|Title||Government and property market failure: the political and ideological origins of the property market downturn|
This paper will consider the political and ideological background to the ‘ credit crunch’ and will consider the role of British state agencies in generating the market downturn. The paper will examine how government housing policy and its focus on promoting home ownership has contributed to the crisis and will consider the consequences of the fall in housing market transactions and house-building on wider government policy objectives on housing production targets, the affordable housing programme and the development of sustainable communities, using London as a case study. This will include an analysis of the impact on specific development schemes. The paper will then consider the successive policy initiatives proposed by the British government and government agencies, including the newly established Homes and Communities Agency, to maintain the housing programme within the changed economic context. It will assess the impact of these initiatives and consider the need for further interventionist measures including the development of a new funding model for affordable housing in the UK. The paper concludes that the ‘credit crunch’ has demonstrated the need for a fundamental shift in British housing policy based on abandoning the dependence on an unregulated housing market and replacing it by public sector led intervention to ensure effective long term stability in the housing market and the affordable housing programme. The paper will argue that the new model can draw on earlier UK experience as well as on experience in other countries.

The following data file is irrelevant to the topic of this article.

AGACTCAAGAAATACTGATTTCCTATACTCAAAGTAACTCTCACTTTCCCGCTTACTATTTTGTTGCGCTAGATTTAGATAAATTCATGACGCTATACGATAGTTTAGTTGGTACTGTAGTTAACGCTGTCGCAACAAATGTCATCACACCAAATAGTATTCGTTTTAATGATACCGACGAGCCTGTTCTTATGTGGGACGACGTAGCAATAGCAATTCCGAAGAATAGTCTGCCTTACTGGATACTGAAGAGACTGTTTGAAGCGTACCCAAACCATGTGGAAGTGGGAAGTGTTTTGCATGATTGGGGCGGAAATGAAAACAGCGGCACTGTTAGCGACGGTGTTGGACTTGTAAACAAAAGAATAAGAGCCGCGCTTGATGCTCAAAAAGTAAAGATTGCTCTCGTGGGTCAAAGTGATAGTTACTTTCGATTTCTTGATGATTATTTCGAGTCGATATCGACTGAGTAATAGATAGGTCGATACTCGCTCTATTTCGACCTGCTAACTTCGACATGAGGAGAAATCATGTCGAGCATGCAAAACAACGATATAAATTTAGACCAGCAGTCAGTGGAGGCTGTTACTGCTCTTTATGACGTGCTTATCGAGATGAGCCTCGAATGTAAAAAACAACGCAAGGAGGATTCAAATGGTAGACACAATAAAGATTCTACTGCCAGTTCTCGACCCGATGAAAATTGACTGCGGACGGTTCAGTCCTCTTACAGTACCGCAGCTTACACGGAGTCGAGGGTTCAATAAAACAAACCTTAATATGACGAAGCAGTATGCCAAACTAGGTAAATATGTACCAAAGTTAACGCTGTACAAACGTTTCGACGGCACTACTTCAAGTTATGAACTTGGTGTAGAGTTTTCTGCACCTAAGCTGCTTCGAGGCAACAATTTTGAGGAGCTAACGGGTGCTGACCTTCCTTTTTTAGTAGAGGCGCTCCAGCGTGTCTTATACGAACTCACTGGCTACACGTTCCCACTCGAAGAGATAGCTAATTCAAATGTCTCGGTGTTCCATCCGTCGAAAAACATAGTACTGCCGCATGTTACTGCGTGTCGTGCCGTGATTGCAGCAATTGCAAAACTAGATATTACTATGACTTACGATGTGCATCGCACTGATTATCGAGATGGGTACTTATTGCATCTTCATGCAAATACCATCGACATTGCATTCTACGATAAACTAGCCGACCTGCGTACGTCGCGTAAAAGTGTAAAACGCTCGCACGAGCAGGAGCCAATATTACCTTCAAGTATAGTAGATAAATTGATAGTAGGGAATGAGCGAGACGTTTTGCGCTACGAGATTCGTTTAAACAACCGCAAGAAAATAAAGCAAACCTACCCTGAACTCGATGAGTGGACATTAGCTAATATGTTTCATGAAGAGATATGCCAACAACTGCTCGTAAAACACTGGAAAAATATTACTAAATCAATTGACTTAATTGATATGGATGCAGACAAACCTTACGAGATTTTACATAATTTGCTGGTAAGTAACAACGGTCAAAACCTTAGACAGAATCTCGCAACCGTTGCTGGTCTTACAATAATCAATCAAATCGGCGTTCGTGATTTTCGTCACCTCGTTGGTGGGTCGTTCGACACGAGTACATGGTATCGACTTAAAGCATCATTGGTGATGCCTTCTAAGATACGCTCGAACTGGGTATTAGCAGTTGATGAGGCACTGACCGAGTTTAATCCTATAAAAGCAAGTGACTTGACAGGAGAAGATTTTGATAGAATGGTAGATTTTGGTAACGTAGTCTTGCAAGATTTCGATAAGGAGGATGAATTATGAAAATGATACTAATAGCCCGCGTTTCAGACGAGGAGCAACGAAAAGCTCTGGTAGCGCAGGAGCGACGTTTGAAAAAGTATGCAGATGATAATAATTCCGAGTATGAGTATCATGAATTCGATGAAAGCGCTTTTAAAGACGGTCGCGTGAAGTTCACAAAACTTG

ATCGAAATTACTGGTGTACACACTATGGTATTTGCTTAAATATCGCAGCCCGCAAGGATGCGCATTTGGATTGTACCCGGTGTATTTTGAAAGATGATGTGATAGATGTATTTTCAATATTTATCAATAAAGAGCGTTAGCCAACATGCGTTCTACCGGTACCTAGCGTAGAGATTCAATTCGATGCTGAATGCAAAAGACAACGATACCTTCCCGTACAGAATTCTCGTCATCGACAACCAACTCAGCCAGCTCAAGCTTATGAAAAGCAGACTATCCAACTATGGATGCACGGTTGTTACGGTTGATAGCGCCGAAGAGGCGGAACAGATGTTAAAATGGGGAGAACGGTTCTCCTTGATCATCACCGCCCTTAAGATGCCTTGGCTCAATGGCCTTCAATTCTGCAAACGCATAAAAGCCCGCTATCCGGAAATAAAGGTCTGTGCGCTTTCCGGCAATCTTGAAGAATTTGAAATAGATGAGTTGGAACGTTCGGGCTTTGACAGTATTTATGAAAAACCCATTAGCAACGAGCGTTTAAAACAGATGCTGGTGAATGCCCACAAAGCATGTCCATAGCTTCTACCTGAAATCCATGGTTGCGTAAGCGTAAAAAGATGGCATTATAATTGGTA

|Conference||ISA Housing Conference|